I got into the car, opened the windows and watched the sizzling air writhe its way out to join the rest of the scorching O. Thank heavens for air-conditioning.
Commissioner Street, Johannesburg. I tapped into the search function of google maps on my smartphone. The last thing I needed was to get lost in central Jozi. Apprehension coated my forehead in translucent beads that had a life of their own. Did I really need to do this? Sibongile, my housekeeper and recently qualified traditional healer seemed to think I did. She should know. I’d asked her to help me, but she said she didn’t have the power yet. Her analogy was along the lines of having a car but not the license to drive it. From past experience I knew how dangerous it was to meddle with the ancestors, so thought it best to go with her recommendation.
I drove past Marshall Street with its ubiquitous armed guards on the corner. “It’s perfectly safe, you know. It’s your white privilege that makes you so unnecessarily jumpy.” This from Sibongile. Apparently Anglo American weren’t as convinced as she was about safety, since it was they who employed the security guards on Marshall Street.
Was there even any parking? I drove slowly down Commissioner Street. My destination was on my right according to the google lady. Walter Sisulu House was on the far left and I was sandwiched between my destination and a Ria Viya bus stop. The city traffic hummed like a swarm of drones and every so often it felt like one of those drones was about to attack as a mini bus taxi filled to bursting point, swerved in front of me and slammed on brakes. People being expelled from the innards of the taxi like a pot boiling over on the stove and those people mixing with the drones. Nerves of steel were de rigueur when driving in Johannesburg. My nerves were made of fraying sack cloth.
I crossed over to the next block which looked more promising. A young guy in a high viz jacket jumped out in front of my car and gesticulated that I should park there.
I played dogem’s with the oncoming drones and people. I got my car successfully situated, alighted, and checked that I’d locked the doors three times. “I look after the madam’s car.” I smiled at him. “Thanks.” He did a mock bow and evaporated into the lunchtime milieu.
I was to meet Unathi at The Bridge Book Store. Sibongile had arranged the meeting for me. I was relieved that I was to meet the Sangoma, come herbalist come author in the middle of the city instead of a traditional herbal store down a back ally close to the heaving taxi rank. Not sure my frayed nerves could have handled that.
There he was, all decked out in his traditional finery. No shoes, white beads at his wrists and ankles and around the top of his arm, as well as criss-crossed across his torso. He had a headband that kept his bob length braids in check. He wore a leopard print brown vest with a brown and white piece of ankle length cloth wrapped around his waist. He was signing a book. The juxtaposition caused a misfire in my mind.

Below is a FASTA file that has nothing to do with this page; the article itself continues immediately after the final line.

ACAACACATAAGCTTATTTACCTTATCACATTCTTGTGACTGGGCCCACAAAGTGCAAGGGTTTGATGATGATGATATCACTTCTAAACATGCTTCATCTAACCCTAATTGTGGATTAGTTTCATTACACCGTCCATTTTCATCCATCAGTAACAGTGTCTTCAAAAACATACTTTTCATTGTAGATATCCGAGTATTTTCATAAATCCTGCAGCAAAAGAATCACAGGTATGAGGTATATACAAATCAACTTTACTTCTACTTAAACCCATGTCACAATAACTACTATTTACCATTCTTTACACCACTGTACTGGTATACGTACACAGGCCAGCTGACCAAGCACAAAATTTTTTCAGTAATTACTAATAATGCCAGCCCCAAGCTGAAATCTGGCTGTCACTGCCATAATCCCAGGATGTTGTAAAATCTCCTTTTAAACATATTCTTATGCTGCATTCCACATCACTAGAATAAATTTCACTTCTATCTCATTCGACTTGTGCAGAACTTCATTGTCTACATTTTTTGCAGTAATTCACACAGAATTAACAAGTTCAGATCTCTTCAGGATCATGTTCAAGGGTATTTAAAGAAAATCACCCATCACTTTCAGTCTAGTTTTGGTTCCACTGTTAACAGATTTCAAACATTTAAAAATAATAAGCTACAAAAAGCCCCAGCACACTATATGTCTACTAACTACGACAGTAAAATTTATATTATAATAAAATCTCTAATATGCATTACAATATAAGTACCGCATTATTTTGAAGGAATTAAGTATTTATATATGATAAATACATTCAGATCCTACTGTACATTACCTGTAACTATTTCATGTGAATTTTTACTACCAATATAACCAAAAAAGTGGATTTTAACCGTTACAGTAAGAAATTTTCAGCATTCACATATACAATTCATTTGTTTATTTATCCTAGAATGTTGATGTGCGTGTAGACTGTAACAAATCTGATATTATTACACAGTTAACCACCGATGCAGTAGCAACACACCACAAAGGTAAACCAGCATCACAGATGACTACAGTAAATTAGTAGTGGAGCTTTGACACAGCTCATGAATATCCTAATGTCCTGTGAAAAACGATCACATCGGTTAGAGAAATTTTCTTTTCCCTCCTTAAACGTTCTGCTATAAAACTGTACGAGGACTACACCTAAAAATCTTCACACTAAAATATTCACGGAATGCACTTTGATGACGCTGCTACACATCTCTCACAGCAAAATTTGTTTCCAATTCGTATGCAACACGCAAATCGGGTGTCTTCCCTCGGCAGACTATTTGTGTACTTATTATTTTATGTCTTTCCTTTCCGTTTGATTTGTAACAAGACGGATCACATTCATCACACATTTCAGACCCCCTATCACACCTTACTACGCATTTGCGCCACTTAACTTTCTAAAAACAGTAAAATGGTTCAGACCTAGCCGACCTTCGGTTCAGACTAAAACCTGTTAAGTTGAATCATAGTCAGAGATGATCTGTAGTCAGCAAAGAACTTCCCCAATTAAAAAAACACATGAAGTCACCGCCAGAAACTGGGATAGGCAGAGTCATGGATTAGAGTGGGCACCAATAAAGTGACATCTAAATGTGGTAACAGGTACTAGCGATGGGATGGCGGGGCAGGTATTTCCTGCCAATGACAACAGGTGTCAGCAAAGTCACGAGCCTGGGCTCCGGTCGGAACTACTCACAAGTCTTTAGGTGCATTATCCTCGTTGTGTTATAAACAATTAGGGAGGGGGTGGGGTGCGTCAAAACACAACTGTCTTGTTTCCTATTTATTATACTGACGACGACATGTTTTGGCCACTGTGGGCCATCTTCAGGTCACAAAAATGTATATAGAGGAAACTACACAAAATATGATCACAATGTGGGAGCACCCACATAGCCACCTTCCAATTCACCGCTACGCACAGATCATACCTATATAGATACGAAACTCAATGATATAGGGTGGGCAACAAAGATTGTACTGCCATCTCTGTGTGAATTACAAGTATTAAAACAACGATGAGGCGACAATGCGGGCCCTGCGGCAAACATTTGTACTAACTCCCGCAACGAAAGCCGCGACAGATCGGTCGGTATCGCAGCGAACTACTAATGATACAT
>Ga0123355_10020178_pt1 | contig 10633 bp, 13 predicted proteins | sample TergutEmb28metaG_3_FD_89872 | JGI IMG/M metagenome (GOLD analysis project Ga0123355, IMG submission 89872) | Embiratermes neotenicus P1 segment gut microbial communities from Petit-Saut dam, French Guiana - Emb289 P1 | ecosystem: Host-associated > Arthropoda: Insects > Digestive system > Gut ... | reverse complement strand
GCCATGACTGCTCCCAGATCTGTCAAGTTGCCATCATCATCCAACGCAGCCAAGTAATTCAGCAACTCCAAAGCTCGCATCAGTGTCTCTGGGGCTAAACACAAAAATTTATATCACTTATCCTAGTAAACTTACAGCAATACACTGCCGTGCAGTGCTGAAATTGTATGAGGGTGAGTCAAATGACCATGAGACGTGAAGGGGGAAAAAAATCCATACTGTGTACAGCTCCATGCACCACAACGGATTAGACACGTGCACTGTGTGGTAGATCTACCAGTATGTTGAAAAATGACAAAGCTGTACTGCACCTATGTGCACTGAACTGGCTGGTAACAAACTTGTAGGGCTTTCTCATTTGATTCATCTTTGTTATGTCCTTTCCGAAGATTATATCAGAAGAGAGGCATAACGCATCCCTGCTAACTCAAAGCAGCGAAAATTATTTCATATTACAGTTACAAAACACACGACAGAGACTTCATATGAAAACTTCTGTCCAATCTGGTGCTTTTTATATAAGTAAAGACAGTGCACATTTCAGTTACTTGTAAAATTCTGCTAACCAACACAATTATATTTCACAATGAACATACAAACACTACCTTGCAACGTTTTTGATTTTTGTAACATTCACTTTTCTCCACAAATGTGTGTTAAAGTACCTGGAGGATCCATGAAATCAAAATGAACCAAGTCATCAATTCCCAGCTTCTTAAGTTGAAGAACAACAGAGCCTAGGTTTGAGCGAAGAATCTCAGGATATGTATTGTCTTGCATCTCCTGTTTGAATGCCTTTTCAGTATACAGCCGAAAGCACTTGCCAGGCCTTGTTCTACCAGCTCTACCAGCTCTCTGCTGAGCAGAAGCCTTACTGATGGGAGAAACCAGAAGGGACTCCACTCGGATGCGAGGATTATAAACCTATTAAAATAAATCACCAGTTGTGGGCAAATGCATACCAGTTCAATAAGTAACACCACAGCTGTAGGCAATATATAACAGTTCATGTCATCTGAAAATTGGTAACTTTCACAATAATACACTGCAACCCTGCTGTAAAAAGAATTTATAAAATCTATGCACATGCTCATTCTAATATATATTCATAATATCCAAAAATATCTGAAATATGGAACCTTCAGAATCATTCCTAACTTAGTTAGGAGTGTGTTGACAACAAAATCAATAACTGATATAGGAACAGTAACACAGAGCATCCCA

I walked up to him. “Unathi?”
He handed the book and pen to their rightful owner and turned to face me. He smiled. “Yebo. Sawubona Sisi. You are Theresa?” I nodded. “Come, let’s go and sit.”
I followed him to a quiet corner of the store.
“Sibongile told me that the ancestors said you needed help?”
“Um yes.” I fiddled with my necklace, winding it tighter and tighter.
“You are going to have to release your prejudice and you are going to have to believe that the ancestors can help you.”
“I do, otherwise I wouldn’t be here.”
He took a mahogany box from a bag at his feet and placed it in front of me. “Open it.”
I did as I was instructed and was immediately aware of intense vibrations being emitted at a different frequency to my own.
“Tourmaline.” He answered the question I hadn’t yet asked. “A semi-precious mineral. Similar to granite. And no, not something that South African Sangomas are known to use.”
“You appear to be able to read my mind.”
He threw his head back and laughed. “No, but I have been asked these questions before.”
“The vibrations you can feel are invisible waves of energy. They’re able to penetrate all layers of the body right through to the bone.”
“I see.” I didn’t really. My already frayed nerves unravelled a bit more.
“Choose the colour that speaks to you the loudest. Hang it around your neck. The stone will stimulate and detoxify your body and mind, you should also experience lightened moods.”
“It has magical powers then?”
“Be careful not to offend the ancestors.”
The beads on my forehead had multiplied. I couldn’t control the tremors that had taken over my body. “So, how did you get into this?”
“At one time I owned my own telecommunications company, but the ancestors called and I had to answer. I’d be dead now if I hadn’t. They told me about Tourmaline and its powers. I gave up corporate life and here I am.”
I handed him R750 for half an hour of his time and the Tourmaline necklace.
I got up to leave and he put his hand on my arm. “If it can work for Olympic athletes it can work for you. Just believe.” I felt as if I’d been infused with a mind altering substance.
“Thank you Unathi.”
“Sala kahle Sisi.”
My phone jangled. “Oh thank god Theresa, you’re alive.”
“Sibongile, what are you on about?”
“Your car is in the driveway, but I couldn’t find you.”
I scrabbled in the depths of my handbag, no keys. I turned and looked at Unathi. He mouthed, “Believe.”